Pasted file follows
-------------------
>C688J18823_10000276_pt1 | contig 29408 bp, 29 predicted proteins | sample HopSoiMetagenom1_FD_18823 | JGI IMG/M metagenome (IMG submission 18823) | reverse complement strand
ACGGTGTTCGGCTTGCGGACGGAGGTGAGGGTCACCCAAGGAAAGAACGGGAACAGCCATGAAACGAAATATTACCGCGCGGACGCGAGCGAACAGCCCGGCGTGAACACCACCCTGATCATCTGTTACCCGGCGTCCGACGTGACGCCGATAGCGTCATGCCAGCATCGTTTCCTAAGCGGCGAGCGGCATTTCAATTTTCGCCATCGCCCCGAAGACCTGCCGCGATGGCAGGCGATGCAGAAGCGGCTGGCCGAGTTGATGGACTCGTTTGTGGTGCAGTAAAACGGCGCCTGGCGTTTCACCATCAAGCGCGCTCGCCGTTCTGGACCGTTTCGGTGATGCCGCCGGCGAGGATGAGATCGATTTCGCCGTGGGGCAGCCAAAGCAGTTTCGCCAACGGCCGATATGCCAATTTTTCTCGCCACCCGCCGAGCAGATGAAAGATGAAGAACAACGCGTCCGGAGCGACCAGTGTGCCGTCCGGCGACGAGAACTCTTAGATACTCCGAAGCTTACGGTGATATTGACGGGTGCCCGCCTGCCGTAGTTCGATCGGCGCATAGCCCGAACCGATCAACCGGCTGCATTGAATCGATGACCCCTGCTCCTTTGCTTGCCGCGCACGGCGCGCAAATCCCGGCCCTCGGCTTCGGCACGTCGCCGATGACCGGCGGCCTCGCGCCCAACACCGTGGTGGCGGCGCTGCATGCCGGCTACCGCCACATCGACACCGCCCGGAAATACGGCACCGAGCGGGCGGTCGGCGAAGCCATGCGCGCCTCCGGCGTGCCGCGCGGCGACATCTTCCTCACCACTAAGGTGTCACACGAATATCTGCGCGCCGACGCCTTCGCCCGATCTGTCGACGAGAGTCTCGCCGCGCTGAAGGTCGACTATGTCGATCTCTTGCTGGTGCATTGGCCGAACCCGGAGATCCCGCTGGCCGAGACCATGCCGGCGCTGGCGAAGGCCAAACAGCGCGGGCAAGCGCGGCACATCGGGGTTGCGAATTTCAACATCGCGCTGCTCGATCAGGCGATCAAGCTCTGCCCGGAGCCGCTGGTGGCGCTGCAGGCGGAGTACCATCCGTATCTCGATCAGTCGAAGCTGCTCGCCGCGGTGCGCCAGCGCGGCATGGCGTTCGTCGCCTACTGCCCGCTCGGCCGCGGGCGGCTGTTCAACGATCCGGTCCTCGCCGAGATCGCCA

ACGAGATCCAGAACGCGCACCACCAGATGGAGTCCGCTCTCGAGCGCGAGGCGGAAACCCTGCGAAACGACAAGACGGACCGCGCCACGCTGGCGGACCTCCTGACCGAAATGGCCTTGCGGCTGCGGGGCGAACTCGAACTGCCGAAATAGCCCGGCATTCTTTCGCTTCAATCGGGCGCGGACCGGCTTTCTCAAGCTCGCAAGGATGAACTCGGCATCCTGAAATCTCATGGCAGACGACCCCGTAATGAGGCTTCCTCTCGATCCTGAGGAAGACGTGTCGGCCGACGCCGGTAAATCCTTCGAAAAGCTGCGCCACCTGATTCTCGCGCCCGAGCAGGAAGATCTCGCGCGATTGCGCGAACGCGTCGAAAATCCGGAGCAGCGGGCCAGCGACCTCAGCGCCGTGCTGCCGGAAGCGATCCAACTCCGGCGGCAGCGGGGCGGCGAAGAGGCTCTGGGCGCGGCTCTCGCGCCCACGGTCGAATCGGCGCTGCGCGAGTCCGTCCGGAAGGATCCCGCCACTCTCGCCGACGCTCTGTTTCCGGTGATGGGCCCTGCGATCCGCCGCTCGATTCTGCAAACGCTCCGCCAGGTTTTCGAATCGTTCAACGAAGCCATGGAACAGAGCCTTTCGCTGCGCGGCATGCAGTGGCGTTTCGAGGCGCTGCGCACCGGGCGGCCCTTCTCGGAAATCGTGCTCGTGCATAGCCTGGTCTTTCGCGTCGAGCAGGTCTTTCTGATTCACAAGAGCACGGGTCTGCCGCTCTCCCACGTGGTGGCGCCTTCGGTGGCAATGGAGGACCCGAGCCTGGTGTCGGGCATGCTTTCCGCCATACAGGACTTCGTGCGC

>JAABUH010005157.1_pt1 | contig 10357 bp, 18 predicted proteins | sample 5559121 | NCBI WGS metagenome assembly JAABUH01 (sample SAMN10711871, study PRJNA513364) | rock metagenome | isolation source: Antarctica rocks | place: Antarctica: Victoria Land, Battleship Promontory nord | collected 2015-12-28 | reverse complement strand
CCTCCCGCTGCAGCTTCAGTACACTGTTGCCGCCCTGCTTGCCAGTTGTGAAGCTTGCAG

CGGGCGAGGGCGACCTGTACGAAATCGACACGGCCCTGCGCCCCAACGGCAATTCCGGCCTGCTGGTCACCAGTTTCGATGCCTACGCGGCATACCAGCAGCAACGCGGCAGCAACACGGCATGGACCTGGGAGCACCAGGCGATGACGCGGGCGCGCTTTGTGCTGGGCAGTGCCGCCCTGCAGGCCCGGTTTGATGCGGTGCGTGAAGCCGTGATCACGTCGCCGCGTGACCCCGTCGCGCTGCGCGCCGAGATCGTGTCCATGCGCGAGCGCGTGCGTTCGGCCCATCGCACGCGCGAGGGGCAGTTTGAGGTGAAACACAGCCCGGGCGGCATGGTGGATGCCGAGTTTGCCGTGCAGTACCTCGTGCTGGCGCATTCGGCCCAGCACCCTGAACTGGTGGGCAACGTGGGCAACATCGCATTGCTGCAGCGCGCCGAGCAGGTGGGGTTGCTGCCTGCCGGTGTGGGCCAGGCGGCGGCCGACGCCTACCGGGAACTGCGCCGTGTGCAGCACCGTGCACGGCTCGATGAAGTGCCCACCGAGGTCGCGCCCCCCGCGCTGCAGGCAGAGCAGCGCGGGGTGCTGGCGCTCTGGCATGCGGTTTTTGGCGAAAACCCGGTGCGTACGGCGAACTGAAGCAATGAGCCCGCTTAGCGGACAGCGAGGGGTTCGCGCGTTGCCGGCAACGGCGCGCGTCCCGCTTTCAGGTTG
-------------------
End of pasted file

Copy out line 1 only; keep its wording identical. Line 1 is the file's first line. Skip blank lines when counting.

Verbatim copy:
>C688J18823_10000276_pt1 | contig 29408 bp, 29 predicted proteins | sample HopSoiMetagenom1_FD_18823 | JGI IMG/M metagenome (IMG submission 18823) | reverse complement strand